The Trancas Country Market shopping center, which has been undergoing renovation and expansion for two years, has now completed the retail spaces for three of its existing tenants, with two others still operating out of temporary locations. The projected opening date for Erewhon Natural Foods, the center’s largest store and anchor, has not been announced.
Tony Antoci, co-owner of Erewhon with his wife Josephine, said in a telephone interview that the terms of his lease agreement say, “I’m not supposed to be talking to anybody” about when the store is expected to open. However, one of the current tenants, under condition of anonymity, said the new grocery store won’t be ready until at least November.
When the project began, construction company B. L. Price estimated it would take 14 months to complete, which would have meant a reopening in October 2012. However, a number of issues have caused delays far beyond that original estimate. Neither the current on-site construction company, Rosch Company out of St. Louis, nor Clare Bronowski, the attorney representing the owners of Zuma Beach Property, LLC, returned phone calls.
Debbi Stone, co-owner of Trancas Canyon Nursery, is still in a temporary location in the corner of the parking lot next to PCH. “At least a lot of people are seeing us up here on the corner. I’ve seen a lot of new faces, so it hasn’t been all bad,” Stone said. “We should be in our new location by the end of August.”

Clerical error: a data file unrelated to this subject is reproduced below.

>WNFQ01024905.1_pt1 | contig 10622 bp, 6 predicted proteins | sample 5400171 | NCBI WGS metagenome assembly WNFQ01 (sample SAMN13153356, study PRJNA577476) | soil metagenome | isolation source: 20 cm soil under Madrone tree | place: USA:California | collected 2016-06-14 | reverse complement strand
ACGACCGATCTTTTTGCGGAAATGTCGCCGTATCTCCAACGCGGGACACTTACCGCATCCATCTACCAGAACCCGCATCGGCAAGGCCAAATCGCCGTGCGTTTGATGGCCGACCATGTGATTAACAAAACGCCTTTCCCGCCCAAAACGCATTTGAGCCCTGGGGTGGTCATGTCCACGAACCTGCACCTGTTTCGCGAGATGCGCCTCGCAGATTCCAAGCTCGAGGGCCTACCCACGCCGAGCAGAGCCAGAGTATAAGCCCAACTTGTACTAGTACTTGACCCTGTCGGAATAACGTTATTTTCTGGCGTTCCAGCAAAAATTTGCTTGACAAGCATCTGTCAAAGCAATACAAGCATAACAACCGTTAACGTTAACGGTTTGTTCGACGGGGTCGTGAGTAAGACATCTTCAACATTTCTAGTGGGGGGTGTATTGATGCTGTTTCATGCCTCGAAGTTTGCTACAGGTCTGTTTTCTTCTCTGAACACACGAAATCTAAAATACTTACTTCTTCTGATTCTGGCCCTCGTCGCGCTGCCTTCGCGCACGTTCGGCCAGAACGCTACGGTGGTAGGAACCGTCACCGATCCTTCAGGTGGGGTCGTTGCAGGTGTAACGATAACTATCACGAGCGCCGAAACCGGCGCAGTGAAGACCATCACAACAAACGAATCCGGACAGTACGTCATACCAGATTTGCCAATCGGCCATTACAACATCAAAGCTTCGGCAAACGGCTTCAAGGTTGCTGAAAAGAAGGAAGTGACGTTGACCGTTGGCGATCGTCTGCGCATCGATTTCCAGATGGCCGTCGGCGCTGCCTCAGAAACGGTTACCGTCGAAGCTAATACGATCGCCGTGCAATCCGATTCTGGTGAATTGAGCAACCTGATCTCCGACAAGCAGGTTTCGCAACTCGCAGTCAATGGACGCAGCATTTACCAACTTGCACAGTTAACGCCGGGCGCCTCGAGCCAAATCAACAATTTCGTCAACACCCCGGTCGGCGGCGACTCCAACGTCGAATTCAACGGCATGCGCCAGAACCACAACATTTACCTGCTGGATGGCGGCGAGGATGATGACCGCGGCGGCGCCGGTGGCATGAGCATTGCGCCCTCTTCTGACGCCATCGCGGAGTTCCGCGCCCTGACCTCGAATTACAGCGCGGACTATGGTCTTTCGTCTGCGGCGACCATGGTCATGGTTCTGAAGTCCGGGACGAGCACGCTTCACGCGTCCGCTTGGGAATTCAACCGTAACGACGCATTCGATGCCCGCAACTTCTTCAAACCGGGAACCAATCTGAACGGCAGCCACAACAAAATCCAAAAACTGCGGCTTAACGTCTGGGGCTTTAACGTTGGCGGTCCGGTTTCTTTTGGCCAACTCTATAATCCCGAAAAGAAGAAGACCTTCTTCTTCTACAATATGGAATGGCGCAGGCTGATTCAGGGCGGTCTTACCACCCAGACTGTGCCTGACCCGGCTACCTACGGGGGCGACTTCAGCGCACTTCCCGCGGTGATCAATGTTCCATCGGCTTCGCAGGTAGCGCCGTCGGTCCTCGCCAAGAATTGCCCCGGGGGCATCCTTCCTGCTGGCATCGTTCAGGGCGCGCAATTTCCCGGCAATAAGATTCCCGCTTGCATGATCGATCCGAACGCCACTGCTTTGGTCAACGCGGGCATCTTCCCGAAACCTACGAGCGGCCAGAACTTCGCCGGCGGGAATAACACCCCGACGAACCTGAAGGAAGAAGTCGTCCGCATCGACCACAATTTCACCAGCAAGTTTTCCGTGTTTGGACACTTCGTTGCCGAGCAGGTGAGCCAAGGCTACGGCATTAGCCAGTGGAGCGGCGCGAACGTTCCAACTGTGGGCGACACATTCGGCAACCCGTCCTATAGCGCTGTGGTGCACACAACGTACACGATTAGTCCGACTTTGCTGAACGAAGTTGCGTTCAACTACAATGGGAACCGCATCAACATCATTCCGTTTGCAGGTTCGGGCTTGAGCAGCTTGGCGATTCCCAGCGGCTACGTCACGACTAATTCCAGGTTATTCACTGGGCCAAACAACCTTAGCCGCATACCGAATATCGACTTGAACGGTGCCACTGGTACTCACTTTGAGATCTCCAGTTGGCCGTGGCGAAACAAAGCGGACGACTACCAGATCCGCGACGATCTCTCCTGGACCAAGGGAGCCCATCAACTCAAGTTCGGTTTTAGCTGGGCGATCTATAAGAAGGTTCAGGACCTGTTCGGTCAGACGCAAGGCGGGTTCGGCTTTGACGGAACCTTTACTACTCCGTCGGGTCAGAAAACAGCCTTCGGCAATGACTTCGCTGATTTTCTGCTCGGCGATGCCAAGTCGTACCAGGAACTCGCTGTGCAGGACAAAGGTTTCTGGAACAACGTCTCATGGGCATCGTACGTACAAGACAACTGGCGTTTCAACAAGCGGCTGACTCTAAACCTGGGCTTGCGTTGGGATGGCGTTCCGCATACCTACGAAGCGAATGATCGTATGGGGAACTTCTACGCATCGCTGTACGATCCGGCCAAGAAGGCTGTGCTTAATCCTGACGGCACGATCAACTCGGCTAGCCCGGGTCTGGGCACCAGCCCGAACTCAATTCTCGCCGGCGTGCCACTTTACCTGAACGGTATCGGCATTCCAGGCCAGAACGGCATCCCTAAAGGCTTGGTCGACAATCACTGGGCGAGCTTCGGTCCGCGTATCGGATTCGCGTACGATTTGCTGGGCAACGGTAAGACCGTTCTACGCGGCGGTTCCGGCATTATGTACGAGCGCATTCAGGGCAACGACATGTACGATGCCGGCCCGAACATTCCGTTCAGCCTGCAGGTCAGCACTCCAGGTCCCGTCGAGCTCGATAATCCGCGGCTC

The opening of the new Erewhon market is key to the success of small businesses in the center, said Sam Sung, proprietor of Trancas Tailors & Cleaners.
“When [HOWS] market closed, my business went down,” Sung said. “Most people drop off and pick up dry cleaning when they go to the grocery store. I’m waiting for the [new] market to open.”
“Everyone with businesses in the shopping center needs that grocery store to be open.”
Starbucks reopened in its new, larger quarters, which include a bathroom, the first week of May. The Postal Annex and Trancas Cleaners just moved into permanent locations, while Drill surf shop expects to be in its new store in two weeks.
Future tenants will include a restaurant by the owners of Tra di Noi named “La Spiaggia” and a Wells Fargo bank branch. Otherwise, the employees of various businesses, who asked that their names not be used, said that rumors of additional new tenants include a real estate office, a “burger and milkshake place,” a frozen yogurt store and a “fashion shop.” Tony Dorn, the leasing agent for the shopping center, did not return telephone calls for comment.
According to architectural plans on file with the city, the new complex will consist of 10 single-story buildings, 43 retail spaces, and 242 parking spaces (not counting the employee parking lot across the street). Local architect Doug Burdge designed the center to capture the rural feel of western Malibu with barn-style buildings done in antique barn wood, metal roofing and sliding barn doors for inside-outside retail activity. The center will have a commons area, a sycamore grove and a walking path.
One of the delays in finishing the project was determining a place for the Metro Transit Authority (MTA) bus turnaround. PCH at Trancas is the last stop for Los Angeles buses, which need a place to turn around and return to Santa Monica. Eventually, it was agreed that buses would turn around in the employee parking lot, which they have been doing. However, once construction is finished, that parking lot will be gated and bus drivers will need some way to access it. It appears that no agreement has been reached between MTA and the shopping center representatives on how to do that, City of Malibu Planning Director Joyce Parker-Bozylinski said Monday.